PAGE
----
Pixy is a video camera that you can train to recognize objects. Instead of outputting a large, difficult-to-process image it simply provides information like, purple dinosaur detected at x=54, y=103. Is this the revolution we are waiting for?
The answer, as it is with so many new ideas, is both yes and no.
Pixy is a low cost, about $59, video camera that provides higher level semantic output potentially to another microcontroller. Each Pixy comes with a suitable cable to connect to an Arduino, but you can use it with other devices.
By doing the processing it relieves the associated microcontroller of the responsibility of having to accept and process a large video file. This opens up the possibility of creating low-cost robotic and automation devices that can navigate and work with a natural or home environment without the need to implement computer vision algorithms.
This is something of a revolution and a very welcome one judging by the response to the project on KickStarter. With 17 days to go, it has already exceeded its target of $25,000 with a pledge of $117,937. The project is based on designs by Carnegie Mellon University and a small Austin-based company, Charmed labs is working on getting it to the end user.
The only downside is the way that Pixy actually does its object recognition. It uses a color hue detection algorithm to spot objects of a specified color. Notice that color hue is a good approach because the mix of RGB in a color doesn't change much with changed in brightness. However, it does mean that if the objects you are trying to detect aren't of a very specific color it isn't going to work - forget detecting white dinosaurs against a white wall. You can detect up to seven color signatures which you can establish by training - i.e. showing the color to the camera. It is fast enough to track a hundred objects or more.
If there isn't a sufficient color contrast between the objects you are trying to detect and the environment then you can always label them with a color code. The idea is that you stick a sort of color bar code onto the object which lets Pixy detect and locate it. The example given in the KickStarter blurb is labeling a charging station so that a robot can find it and plug in. The color code idea also means that you are going to get fewer false positives because of the need for an exact color combination - it also goes beyond the seven-color profiles. The relative positions of the colors also provide orientation estimates for the labeled object.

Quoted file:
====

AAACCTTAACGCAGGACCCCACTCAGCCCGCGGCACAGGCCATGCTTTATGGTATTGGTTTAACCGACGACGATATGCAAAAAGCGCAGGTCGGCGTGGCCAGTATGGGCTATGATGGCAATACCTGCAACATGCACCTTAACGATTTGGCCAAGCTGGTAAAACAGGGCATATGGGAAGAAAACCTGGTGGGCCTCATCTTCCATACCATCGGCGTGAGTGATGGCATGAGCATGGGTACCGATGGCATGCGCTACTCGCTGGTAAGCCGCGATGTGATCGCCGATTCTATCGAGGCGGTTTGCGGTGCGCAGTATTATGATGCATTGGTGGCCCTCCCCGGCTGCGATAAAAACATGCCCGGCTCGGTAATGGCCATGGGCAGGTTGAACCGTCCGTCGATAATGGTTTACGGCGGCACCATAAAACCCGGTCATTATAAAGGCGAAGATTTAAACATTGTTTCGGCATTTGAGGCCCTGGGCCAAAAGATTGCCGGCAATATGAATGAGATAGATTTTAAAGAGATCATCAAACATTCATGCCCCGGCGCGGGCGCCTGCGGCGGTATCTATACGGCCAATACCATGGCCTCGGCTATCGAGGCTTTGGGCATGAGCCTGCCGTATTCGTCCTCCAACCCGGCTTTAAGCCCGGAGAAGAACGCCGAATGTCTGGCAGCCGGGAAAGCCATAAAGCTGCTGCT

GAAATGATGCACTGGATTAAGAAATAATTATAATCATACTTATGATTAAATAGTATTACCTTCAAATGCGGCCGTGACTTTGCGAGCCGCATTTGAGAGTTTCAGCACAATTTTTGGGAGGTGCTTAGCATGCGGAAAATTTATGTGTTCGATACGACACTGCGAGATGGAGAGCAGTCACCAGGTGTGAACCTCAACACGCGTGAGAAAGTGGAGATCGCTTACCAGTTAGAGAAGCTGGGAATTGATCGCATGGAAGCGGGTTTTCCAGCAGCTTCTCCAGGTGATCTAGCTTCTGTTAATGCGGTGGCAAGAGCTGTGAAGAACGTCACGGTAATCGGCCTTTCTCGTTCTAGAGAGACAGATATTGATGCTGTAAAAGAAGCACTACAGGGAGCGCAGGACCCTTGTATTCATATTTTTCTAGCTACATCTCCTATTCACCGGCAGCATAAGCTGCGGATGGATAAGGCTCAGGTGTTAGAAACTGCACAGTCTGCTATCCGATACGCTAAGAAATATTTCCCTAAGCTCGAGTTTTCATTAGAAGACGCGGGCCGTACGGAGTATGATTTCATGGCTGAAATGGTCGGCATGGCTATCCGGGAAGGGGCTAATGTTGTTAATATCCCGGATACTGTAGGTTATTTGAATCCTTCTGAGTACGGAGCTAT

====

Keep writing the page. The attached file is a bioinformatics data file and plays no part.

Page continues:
Check out the promo video from the KickStarter - stick with it as the demos later on (about 2mins in) are worth seeing:
So Pixy isn't a full recognition camera, but you can see that it is incredibly useful if you can prepare the environment for a robot with color labels. However, in the future, the on-board processor might manage to run a face detection algorithm - and if it can do this then perhaps a more general recognition algorithm is possible for a future model.
If you can't wait then the good news is that Pixy is an open source project and you can modify it or start from scratch. The hardware is based on a NXP LPC4330, 204 MHz, dual core processor coupled to a 1280x800 video camera so there probably is enough power to do more than just hue detection.